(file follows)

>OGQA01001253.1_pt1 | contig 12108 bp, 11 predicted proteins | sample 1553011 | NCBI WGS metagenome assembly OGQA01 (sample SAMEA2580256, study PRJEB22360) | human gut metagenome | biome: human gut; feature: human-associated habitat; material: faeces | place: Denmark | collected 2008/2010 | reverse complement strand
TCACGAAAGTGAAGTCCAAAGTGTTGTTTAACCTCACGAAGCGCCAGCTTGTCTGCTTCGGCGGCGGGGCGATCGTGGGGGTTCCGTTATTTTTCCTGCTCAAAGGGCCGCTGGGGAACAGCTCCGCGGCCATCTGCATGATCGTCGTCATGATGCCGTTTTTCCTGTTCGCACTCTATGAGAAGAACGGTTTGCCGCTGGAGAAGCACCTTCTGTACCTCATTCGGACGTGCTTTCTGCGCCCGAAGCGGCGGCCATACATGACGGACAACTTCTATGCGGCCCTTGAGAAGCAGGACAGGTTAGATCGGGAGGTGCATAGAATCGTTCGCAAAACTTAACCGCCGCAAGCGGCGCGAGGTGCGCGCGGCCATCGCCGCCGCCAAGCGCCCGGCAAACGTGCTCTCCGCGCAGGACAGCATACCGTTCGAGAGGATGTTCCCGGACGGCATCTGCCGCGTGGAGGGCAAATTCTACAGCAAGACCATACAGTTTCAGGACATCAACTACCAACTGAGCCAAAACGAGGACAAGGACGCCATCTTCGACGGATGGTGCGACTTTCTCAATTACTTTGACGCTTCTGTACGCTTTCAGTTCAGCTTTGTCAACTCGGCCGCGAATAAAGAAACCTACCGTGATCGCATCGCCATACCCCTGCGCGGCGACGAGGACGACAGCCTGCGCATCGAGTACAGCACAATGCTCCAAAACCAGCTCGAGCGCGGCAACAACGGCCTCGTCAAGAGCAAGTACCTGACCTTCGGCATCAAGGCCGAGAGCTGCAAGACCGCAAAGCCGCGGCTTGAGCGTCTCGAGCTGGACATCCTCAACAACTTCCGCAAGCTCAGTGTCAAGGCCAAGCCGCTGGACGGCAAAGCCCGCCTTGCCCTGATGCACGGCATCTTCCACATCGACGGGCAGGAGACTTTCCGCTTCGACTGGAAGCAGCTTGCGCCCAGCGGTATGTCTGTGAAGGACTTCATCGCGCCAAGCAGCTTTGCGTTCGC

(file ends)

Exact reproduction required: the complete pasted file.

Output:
>OGQA01001253.1_pt1 | contig 12108 bp, 11 predicted proteins | sample 1553011 | NCBI WGS metagenome assembly OGQA01 (sample SAMEA2580256, study PRJEB22360) | human gut metagenome | biome: human gut; feature: human-associated habitat; material: faeces | place: Denmark | collected 2008/2010 | reverse complement strand
TCACGAAAGTGAAGTCCAAAGTGTTGTTTAACCTCACGAAGCGCCAGCTTGTCTGCTTCGGCGGCGGGGCGATCGTGGGGGTTCCGTTATTTTTCCTGCTCAAAGGGCCGCTGGGGAACAGCTCCGCGGCCATCTGCATGATCGTCGTCATGATGCCGTTTTTCCTGTTCGCACTCTATGAGAAGAACGGTTTGCCGCTGGAGAAGCACCTTCTGTACCTCATTCGGACGTGCTTTCTGCGCCCGAAGCGGCGGCCATACATGACGGACAACTTCTATGCGGCCCTTGAGAAGCAGGACAGGTTAGATCGGGAGGTGCATAGAATCGTTCGCAAAACTTAACCGCCGCAAGCGGCGCGAGGTGCGCGCGGCCATCGCCGCCGCCAAGCGCCCGGCAAACGTGCTCTCCGCGCAGGACAGCATACCGTTCGAGAGGATGTTCCCGGACGGCATCTGCCGCGTGGAGGGCAAATTCTACAGCAAGACCATACAGTTTCAGGACATCAACTACCAACTGAGCCAAAACGAGGACAAGGACGCCATCTTCGACGGATGGTGCGACTTTCTCAATTACTTTGACGCTTCTGTACGCTTTCAGTTCAGCTTTGTCAACTCGGCCGCGAATAAAGAAACCTACCGTGATCGCATCGCCATACCCCTGCGCGGCGACGAGGACGACAGCCTGCGCATCGAGTACAGCACAATGCTCCAAAACCAGCTCGAGCGCGGCAACAACGGCCTCGTCAAGAGCAAGTACCTGACCTTCGGCATCAAGGCCGAGAGCTGCAAGACCGCAAAGCCGCGGCTTGAGCGTCTCGAGCTGGACATCCTCAACAACTTCCGCAAGCTCAGTGTCAAGGCCAAGCCGCTGGACGGCAAAGCCCGCCTTGCCCTGATGCACGGCATCTTCCACATCGACGGGCAGGAGACTTTCCGCTTCGACTGGAAGCAGCTTGCGCCCAGCGGTATGTCTGTGAAGGACTTCATCGCGCCAAGCAGCTTTGCGTTCGC